Vice President Joe Biden calls for the legal barriers to be lifted so that more research can be done on the effects of video games, TV, and movies in spurring gun violence.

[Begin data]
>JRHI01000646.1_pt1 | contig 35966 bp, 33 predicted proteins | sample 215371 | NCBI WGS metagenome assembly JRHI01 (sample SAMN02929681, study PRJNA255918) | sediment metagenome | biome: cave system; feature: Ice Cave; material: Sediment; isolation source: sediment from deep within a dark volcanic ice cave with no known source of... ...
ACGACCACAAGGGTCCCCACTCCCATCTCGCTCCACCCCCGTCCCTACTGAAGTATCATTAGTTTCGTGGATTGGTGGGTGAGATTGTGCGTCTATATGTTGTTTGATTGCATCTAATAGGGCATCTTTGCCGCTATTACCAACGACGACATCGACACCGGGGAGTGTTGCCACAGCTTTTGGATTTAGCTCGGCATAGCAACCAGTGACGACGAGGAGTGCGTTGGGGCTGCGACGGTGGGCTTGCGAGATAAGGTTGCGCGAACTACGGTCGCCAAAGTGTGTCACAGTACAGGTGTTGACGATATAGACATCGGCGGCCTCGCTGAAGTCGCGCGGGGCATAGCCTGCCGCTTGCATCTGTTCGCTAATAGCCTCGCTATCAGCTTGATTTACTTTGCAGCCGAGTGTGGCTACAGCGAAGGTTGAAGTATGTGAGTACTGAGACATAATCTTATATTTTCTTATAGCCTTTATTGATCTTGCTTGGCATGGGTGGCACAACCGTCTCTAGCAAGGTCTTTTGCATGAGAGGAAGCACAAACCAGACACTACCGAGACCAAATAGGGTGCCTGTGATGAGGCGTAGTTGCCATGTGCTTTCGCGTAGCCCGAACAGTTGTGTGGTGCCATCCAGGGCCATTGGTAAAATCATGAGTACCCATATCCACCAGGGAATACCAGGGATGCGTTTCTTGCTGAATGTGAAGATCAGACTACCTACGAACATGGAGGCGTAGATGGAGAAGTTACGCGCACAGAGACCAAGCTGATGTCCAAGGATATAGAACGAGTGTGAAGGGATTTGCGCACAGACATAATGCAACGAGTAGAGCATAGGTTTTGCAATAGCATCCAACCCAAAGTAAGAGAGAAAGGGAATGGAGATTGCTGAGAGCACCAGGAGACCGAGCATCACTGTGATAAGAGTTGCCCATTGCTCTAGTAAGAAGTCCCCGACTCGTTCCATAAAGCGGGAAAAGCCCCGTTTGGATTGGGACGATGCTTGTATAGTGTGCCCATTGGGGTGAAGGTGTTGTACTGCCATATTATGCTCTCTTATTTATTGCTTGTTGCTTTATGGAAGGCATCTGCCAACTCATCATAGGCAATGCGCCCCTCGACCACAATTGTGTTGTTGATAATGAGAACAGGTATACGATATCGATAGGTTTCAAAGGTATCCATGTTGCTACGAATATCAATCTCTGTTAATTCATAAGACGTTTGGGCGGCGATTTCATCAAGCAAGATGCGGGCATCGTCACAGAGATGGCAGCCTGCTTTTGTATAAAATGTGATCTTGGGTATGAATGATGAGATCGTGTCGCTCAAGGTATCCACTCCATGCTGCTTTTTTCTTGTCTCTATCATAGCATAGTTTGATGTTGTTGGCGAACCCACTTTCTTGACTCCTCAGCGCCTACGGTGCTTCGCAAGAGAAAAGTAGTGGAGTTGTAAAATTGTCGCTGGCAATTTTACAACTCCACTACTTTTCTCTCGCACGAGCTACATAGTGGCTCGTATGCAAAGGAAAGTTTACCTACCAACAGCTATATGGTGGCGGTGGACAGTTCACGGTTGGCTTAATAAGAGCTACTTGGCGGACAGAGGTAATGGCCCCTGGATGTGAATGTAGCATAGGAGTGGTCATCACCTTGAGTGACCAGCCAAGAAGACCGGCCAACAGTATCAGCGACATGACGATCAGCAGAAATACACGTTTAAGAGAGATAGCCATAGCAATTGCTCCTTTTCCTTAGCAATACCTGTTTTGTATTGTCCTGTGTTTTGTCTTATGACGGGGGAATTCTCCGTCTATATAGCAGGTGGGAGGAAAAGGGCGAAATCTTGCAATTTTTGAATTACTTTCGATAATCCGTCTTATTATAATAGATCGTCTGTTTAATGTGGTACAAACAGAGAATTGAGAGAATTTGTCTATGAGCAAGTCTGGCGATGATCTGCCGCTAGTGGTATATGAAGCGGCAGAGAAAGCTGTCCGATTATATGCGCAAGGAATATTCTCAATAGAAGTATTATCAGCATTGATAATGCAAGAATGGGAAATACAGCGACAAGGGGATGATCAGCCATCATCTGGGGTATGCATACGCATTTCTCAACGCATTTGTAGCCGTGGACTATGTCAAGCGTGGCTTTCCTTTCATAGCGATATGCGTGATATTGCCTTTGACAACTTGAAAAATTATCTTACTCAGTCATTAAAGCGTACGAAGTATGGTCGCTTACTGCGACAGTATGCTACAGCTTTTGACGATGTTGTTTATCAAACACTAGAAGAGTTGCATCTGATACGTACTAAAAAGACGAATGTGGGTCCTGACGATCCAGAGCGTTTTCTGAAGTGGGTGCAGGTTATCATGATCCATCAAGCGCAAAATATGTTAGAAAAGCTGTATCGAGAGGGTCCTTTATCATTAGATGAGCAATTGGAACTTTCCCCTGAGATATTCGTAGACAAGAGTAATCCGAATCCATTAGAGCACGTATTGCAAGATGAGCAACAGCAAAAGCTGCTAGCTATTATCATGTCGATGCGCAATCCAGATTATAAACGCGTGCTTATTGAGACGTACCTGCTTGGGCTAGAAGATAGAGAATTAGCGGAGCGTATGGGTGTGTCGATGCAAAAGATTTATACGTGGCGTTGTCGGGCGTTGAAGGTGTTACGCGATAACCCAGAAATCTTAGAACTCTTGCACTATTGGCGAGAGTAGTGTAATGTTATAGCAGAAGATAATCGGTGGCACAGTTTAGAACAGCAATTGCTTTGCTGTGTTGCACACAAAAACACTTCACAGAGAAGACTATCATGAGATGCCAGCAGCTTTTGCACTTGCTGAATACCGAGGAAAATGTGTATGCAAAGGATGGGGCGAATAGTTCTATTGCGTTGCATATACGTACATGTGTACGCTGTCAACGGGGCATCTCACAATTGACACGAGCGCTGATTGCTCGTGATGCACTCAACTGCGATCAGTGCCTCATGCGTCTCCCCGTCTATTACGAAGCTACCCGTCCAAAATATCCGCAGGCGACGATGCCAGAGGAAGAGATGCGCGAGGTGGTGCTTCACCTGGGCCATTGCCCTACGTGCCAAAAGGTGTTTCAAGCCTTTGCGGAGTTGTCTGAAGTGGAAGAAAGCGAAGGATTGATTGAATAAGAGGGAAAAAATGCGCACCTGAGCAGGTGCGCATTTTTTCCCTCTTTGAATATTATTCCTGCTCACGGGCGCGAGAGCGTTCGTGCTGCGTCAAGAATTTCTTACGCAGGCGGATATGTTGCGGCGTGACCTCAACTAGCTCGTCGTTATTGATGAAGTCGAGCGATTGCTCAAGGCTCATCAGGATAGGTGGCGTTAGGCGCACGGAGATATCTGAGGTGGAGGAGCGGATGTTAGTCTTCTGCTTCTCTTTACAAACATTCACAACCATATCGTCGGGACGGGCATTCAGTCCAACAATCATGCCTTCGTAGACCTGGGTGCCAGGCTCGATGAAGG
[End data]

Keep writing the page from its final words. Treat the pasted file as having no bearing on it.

-I'd like to close with a question about the role-- what role if any do you think violent video games as well as TV and movies play in spurring gun violence? There's a report out just this morning that video games may have played some sort of role for Adam Lanza, the Newtown shooter. -Well, there's a lot of speculation about that and that's why I-- one of the things we're pushing very hard that I didn't mention to you is lifting the ban on the ability of the CDC, the Center for Disease Control, the NIH, National Institute of Health from being able to do studies on gun violence. The NRA and others have actually pushed legislation and attached what they call writers to appropriations bill saying you can't-- that the federal-- no agency of the federal government can actually study gun violence at all. And one of the things that I think we should be studying is the issue of whether or not there's any empirical data suggest that access to these some extremely violent video games to young people actually impacts on their behavior. There are a couple of studies, the association of child psychiatrist-- it's not the exact title. I don't know the title but I think it's-- adolescent psychiatric study indicates that it may impact on behavior. But, there's no-- on attitudes, but there's no hard data and that's why one of the things that President Myer suggested is there be well-funded studies by really first rate people and determine whether or not there is any association between violent video, violent films, and behavior, particularly on young people. There's not enough hard data to make that judgment now but we have to lift the restrictions on the government to be able to study those issues.